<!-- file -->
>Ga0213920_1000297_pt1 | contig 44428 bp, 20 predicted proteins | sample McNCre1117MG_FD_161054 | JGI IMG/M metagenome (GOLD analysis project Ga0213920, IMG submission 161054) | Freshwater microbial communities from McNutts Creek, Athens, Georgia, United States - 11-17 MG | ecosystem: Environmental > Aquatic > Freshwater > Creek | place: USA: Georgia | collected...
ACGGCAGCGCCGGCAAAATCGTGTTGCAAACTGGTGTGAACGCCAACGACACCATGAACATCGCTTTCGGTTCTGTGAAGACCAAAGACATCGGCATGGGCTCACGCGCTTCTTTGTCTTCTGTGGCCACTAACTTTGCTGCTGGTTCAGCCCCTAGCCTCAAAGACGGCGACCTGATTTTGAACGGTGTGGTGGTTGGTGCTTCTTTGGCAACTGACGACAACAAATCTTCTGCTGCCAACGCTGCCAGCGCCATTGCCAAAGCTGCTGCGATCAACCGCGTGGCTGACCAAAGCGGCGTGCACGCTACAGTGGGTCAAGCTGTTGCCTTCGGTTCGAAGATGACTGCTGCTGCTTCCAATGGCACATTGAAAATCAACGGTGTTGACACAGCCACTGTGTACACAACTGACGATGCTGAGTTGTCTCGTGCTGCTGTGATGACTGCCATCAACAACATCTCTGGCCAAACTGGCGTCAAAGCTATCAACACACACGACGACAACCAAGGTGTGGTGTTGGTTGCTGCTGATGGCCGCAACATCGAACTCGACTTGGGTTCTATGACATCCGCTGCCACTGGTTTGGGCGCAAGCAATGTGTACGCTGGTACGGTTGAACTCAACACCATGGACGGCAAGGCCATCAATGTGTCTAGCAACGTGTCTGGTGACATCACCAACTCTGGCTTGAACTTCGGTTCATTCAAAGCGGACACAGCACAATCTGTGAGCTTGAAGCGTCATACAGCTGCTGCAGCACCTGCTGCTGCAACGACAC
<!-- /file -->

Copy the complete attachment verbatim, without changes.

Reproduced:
>Ga0213920_1000297_pt1 | contig 44428 bp, 20 predicted proteins | sample McNCre1117MG_FD_161054 | JGI IMG/M metagenome (GOLD analysis project Ga0213920, IMG submission 161054) | Freshwater microbial communities from McNutts Creek, Athens, Georgia, United States - 11-17 MG | ecosystem: Environmental > Aquatic > Freshwater > Creek | place: USA: Georgia | collected...
ACGGCAGCGCCGGCAAAATCGTGTTGCAAACTGGTGTGAACGCCAACGACACCATGAACATCGCTTTCGGTTCTGTGAAGACCAAAGACATCGGCATGGGCTCACGCGCTTCTTTGTCTTCTGTGGCCACTAACTTTGCTGCTGGTTCAGCCCCTAGCCTCAAAGACGGCGACCTGATTTTGAACGGTGTGGTGGTTGGTGCTTCTTTGGCAACTGACGACAACAAATCTTCTGCTGCCAACGCTGCCAGCGCCATTGCCAAAGCTGCTGCGATCAACCGCGTGGCTGACCAAAGCGGCGTGCACGCTACAGTGGGTCAAGCTGTTGCCTTCGGTTCGAAGATGACTGCTGCTGCTTCCAATGGCACATTGAAAATCAACGGTGTTGACACAGCCACTGTGTACACAACTGACGATGCTGAGTTGTCTCGTGCTGCTGTGATGACTGCCATCAACAACATCTCTGGCCAAACTGGCGTCAAAGCTATCAACACACACGACGACAACCAAGGTGTGGTGTTGGTTGCTGCTGATGGCCGCAACATCGAACTCGACTTGGGTTCTATGACATCCGCTGCCACTGGTTTGGGCGCAAGCAATGTGTACGCTGGTACGGTTGAACTCAACACCATGGACGGCAAGGCCATCAATGTGTCTAGCAACGTGTCTGGTGACATCACCAACTCTGGCTTGAACTTCGGTTCATTCAAAGCGGACACAGCACAATCTGTGAGCTTGAAGCGTCATACAGCTGCTGCAGCACCTGCTGCTGCAACGACAC